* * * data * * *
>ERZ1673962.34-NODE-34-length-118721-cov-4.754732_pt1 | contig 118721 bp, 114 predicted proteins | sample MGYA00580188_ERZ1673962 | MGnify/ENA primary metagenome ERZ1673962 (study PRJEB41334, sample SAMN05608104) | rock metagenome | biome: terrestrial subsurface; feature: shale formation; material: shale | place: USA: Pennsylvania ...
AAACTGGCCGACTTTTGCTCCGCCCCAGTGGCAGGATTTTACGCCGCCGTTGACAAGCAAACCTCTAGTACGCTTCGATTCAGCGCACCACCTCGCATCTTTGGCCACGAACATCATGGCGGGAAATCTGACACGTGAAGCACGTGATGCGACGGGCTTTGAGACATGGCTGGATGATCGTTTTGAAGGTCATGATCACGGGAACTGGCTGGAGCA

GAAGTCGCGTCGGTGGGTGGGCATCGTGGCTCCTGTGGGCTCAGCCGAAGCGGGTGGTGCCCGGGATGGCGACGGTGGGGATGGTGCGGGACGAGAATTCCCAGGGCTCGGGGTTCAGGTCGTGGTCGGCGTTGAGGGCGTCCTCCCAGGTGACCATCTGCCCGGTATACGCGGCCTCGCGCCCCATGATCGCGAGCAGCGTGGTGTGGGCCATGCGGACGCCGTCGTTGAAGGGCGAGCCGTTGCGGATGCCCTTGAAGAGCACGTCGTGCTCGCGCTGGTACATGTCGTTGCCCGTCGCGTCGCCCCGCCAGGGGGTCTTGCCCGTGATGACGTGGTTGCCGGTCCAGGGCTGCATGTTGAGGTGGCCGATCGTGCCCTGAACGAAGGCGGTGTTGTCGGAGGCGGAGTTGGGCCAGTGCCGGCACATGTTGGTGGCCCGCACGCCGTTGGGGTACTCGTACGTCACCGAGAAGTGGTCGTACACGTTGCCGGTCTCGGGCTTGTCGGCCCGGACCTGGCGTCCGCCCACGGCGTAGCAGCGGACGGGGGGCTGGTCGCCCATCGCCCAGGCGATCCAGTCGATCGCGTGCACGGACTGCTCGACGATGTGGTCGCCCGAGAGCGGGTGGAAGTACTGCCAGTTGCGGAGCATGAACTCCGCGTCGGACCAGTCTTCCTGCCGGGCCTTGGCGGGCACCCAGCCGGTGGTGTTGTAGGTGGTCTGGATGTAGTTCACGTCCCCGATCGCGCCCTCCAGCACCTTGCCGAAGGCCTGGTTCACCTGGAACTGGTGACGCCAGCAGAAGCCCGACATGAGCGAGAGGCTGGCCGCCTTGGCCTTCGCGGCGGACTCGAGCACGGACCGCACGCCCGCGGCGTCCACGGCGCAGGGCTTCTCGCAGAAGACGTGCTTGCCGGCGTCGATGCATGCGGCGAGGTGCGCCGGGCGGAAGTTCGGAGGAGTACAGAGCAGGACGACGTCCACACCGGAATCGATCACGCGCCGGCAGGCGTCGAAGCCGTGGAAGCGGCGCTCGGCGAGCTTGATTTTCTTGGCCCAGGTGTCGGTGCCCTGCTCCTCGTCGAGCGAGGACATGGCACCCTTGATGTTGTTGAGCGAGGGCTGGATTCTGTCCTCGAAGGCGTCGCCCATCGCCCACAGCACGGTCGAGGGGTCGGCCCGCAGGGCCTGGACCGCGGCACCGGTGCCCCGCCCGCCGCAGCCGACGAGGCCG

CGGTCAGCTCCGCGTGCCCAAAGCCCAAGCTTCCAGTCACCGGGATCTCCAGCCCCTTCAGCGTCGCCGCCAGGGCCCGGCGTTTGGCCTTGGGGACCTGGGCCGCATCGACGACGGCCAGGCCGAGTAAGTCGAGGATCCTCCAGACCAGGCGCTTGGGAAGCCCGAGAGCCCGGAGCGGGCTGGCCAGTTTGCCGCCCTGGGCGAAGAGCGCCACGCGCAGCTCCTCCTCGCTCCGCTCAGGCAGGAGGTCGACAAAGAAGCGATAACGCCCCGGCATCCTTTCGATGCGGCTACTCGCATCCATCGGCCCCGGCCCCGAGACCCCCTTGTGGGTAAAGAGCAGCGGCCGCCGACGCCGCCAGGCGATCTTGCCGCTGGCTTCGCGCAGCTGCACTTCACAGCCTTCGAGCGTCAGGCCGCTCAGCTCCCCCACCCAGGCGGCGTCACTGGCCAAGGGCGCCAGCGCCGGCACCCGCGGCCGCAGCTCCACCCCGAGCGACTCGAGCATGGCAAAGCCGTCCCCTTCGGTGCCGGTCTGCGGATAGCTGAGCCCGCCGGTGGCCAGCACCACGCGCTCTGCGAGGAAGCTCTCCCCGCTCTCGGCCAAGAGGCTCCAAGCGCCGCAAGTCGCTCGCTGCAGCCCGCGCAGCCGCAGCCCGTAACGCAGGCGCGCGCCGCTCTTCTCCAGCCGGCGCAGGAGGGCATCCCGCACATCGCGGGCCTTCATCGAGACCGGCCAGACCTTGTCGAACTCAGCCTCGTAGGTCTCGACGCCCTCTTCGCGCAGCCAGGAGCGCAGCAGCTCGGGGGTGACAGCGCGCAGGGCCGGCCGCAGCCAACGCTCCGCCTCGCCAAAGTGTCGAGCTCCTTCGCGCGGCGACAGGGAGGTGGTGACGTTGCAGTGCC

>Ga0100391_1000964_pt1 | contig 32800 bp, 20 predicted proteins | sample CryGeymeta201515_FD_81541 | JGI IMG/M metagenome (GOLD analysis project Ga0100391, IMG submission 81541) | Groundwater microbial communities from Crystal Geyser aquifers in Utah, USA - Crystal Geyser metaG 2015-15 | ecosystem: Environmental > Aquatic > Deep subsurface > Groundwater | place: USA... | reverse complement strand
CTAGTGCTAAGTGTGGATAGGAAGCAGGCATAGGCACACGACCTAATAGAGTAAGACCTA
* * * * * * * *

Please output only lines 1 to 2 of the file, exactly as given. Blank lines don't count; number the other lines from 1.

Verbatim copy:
>ERZ1673962.34-NODE-34-length-118721-cov-4.754732_pt1 | contig 118721 bp, 114 predicted proteins | sample MGYA00580188_ERZ1673962 | MGnify/ENA primary metagenome ERZ1673962 (study PRJEB41334, sample SAMN05608104) | rock metagenome | biome: terrestrial subsurface; feature: shale formation; material: shale | place: USA: Pennsylvania ...
AAACTGGCCGACTTTTGCTCCGCCCCAGTGGCAGGATTTTACGCCGCCGTTGACAAGCAAACCTCTAGTACGCTTCGATTCAGCGCACCACCTCGCATCTTTGGCCACGAACATCATGGCGGGAAATCTGACACGTGAAGCACGTGATGCGACGGGCTTTGAGACATGGCTGGATGATCGTTTTGAAGGTCATGATCACGGGAACTGGCTGGAGCA